As people age, their sleep patterns change, with afternoon naps becoming more frequent. But research published to date hasn’t reached any consensus on whether afternoon naps might help to stave off cognitive decline and dementia in older people or whether they might be a symptom of dementia.
To investigate this further, researchers took 2214 ostensibly healthy individuals aged at least 60 and resident in several large cities around China, including Beijing, Shanghai, and Xian.
In all, 1534 took a regular afternoon nap, while 680 didn’t. All participants underwent a series of health checks and cognitive assessments, including the Mini Mental State Exam (MMSE), which checks for dementia.
The average length of night time sleep was around 6.5 hours in both groups.
For this paper, afternoon naps were defined as periods of at least five consecutive minutes of sleep, but no more than 2 hours, and taken after lunch—classic siesta time! Participants were asked how often they napped during the week; this ranged from once a week to every day.
The dementia screening tests included 30 items that measured several aspects of cognitive ability, and higher function, including visuo-spatial skills, working memory, attention span, problem solving, locational awareness and verbal fluency.
Interestingly, the MMSE cognitive performance scores were significantly higher among the nappers than they were among those who didn’t nap. And there were significant differences in locational awareness, verbal fluency, and memory.
Of course studies like this don’t prove cause and effect. Taking afternoon naps may not be the reason that some individuals scored better. It may simple be that individuals in good shape regularly felt the need for some “catch up” shuteye. But it still means there is something going on: what is it about those individuals that leads them to nap regularly, perhaps intuitively?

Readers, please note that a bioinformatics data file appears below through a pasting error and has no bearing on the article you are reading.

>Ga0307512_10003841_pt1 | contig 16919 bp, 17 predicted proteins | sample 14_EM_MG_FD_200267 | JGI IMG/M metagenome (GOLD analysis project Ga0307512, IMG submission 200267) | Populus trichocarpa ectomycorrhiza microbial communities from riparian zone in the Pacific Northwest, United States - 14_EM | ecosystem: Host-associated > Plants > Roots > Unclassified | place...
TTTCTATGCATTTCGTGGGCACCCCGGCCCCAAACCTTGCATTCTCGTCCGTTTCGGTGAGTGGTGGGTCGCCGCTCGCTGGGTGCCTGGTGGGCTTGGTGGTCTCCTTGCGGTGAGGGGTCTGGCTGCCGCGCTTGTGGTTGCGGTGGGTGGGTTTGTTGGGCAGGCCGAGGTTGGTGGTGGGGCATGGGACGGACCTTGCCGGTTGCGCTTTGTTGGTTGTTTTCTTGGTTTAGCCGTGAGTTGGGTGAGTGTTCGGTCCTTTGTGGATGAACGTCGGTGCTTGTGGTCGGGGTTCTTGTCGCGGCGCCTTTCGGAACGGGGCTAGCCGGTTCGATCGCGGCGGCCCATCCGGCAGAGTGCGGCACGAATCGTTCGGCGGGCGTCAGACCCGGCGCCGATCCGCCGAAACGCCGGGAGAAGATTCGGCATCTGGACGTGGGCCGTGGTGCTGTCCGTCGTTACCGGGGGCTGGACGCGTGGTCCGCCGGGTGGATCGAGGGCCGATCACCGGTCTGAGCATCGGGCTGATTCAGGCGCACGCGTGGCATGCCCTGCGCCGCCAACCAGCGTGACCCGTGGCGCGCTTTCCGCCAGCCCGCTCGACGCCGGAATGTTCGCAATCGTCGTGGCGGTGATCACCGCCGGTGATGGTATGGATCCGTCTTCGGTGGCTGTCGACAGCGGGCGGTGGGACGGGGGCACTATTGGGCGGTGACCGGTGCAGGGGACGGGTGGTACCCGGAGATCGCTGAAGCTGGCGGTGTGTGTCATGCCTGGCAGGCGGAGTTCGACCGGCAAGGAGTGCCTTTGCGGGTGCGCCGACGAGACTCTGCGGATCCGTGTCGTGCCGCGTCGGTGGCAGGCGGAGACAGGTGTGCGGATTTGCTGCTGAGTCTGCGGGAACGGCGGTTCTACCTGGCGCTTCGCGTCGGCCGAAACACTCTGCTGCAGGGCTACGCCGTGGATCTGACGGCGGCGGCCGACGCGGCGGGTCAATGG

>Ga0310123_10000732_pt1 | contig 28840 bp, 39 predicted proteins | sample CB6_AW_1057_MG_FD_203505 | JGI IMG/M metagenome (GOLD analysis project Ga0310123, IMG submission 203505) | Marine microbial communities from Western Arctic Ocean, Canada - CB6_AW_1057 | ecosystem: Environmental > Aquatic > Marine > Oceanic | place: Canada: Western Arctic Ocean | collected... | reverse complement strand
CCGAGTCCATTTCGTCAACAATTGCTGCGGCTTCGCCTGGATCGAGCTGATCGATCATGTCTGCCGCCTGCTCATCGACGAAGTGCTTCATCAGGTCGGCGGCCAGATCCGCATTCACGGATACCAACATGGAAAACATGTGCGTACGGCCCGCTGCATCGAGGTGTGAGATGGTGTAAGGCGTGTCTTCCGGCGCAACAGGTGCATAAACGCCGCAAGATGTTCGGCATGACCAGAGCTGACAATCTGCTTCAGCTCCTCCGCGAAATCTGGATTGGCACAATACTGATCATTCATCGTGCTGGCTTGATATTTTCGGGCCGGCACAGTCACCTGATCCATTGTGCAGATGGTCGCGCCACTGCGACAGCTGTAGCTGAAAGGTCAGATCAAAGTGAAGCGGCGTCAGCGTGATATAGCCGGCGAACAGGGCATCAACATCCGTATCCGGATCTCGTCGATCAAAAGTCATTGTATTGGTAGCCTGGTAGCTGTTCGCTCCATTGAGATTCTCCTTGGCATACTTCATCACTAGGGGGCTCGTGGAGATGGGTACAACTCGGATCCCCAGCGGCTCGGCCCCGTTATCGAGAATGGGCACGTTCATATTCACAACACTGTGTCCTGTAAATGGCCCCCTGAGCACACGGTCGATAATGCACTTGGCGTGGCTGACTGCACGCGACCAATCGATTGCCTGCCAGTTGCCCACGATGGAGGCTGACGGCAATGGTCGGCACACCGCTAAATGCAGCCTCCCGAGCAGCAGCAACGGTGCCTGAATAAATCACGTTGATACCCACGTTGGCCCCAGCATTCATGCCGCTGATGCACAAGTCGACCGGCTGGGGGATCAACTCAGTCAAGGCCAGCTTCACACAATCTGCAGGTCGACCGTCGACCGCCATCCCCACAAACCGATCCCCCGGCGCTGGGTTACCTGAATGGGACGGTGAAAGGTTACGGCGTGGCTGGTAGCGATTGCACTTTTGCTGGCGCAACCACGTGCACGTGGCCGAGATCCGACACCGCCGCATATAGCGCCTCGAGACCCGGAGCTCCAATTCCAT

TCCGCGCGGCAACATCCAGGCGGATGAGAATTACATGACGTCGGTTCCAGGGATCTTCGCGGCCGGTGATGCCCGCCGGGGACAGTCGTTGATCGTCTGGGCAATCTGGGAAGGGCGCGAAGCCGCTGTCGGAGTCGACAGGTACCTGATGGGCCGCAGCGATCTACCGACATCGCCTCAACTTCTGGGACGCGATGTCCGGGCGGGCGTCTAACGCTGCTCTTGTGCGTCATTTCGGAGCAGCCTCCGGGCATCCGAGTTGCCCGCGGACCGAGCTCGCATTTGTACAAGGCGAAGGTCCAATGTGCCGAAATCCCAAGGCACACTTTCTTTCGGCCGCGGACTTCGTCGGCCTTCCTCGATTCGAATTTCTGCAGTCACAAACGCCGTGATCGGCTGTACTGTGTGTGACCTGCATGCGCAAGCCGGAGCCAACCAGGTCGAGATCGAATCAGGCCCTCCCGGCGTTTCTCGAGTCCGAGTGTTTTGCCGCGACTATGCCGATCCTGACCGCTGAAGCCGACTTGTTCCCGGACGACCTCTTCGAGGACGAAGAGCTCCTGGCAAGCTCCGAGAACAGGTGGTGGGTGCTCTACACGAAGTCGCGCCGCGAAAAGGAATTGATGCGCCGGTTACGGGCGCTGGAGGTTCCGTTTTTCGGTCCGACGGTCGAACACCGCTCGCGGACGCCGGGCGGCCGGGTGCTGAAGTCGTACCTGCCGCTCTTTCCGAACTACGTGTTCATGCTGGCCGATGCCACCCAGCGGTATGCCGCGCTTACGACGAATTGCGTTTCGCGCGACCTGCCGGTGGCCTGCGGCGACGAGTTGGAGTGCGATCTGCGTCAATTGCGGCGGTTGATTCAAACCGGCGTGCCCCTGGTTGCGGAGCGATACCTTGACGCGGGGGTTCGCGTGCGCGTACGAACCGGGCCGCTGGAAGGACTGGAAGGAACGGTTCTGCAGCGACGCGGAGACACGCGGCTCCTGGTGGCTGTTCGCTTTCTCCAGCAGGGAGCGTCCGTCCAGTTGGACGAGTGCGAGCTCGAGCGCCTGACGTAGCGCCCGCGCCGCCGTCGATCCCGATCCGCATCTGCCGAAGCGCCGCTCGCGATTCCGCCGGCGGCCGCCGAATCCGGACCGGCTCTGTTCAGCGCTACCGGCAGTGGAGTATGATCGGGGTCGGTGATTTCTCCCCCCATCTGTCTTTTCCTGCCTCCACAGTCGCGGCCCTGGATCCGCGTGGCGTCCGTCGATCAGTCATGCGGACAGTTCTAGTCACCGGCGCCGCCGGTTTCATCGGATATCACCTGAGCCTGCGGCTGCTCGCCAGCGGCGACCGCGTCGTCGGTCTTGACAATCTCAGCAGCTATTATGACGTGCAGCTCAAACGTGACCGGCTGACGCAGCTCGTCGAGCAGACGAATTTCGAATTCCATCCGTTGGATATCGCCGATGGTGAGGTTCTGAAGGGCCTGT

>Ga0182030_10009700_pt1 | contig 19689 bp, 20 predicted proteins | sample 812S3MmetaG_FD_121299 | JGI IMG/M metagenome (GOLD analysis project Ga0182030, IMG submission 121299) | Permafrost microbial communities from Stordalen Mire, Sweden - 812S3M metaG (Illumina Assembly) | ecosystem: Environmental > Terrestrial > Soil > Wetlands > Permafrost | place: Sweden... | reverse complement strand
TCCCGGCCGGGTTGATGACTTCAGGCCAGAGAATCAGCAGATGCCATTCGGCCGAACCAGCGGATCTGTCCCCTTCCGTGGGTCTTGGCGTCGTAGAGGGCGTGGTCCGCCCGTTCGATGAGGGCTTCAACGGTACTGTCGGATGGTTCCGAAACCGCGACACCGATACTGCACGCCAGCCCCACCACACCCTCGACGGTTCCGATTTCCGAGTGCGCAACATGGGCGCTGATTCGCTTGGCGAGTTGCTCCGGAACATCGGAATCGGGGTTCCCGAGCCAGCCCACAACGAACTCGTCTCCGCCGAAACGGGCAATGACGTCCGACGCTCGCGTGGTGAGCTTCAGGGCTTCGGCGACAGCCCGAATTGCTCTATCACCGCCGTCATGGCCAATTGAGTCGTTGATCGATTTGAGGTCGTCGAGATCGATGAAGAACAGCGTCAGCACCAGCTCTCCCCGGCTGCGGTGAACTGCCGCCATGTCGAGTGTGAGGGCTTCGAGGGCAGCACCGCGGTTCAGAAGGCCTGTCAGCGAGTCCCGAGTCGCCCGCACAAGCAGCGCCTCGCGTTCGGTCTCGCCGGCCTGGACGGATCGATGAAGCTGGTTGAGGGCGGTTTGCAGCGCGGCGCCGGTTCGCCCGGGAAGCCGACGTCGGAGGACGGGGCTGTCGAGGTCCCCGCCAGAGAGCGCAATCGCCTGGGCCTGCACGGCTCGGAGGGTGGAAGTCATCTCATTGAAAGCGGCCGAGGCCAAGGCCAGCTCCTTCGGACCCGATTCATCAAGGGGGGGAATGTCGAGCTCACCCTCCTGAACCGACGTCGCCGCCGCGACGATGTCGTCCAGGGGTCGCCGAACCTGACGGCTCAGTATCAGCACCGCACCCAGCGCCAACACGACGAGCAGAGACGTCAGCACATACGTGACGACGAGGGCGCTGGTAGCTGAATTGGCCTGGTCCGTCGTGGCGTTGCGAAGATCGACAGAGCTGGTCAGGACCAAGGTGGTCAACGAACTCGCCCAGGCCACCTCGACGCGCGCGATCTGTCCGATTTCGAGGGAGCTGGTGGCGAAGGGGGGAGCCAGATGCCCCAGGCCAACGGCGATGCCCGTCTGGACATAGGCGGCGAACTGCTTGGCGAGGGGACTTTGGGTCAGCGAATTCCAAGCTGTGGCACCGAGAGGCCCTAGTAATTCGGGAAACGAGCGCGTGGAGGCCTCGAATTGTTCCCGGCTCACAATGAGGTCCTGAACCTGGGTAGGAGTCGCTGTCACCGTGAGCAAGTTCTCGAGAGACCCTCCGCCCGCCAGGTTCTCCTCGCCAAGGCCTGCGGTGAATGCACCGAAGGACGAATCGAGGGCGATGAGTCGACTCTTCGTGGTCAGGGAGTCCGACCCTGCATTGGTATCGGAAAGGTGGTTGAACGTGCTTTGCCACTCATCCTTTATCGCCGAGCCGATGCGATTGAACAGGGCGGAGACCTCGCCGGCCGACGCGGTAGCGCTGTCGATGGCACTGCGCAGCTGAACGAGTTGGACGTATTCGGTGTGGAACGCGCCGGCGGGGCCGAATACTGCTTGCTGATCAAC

The nappers have something going for them!
One theory is that inflammation is a mediator between mid-day naps and poor health outcomes; inflammatory chemicals have an important role in sleep disorders, note the researchers.
Sleep regulates the body’s immune response and napping is thought to be an evolved response to inflammation; people with higher levels of inflammation also nap more often, explain the researchers.
It comes down to what I have been saying for decades: sleep is the most powerful and healthful restorative there is. Your body cannot rest and regenerate, if you don’t give it chance!
Melatonin is a bit corny as a sleep remedy. It doesn’t really PUT you to sleep, though it may help you STAY asleep.
Better is to take a formula, as follows:
- 3 mgs melatonin
- 5,000 IU of vitamin D
- 50 – 100 mg of 5-hydroxytryptophan (5HT)
You could also consider 500 – 1,000 mg of GABA (gamma-aminobutyric acid), a nerve relaxant.
Best of all, invest in a Kasina device. It’s brain entrainment at its best. It has 4 modalities which will put you to sleep, restfully and composed, by reducing your brainwave frequency. There are binaural beats, flickering lights (so-called photic driving), relaxing peaceful music, and my voice, droning on gently, taking you on inspiring “mental walks”—all together on the same restful track!
There are voice-free tracks too. Click here to find out more here.
Off to the Land Of Nod, as my father used to say. Also “up the wooden hill”, meaning upstairs to bed!
To your good health,
Prof. Keith Scott-Mumby
1. Arch Intern Med. 2007;167:296-301.
2. Relationship between afternoon napping and cognitive function in the ageing Chinese population, General Psychiatry, DOI: 10.1136/gpsych-2020-100361.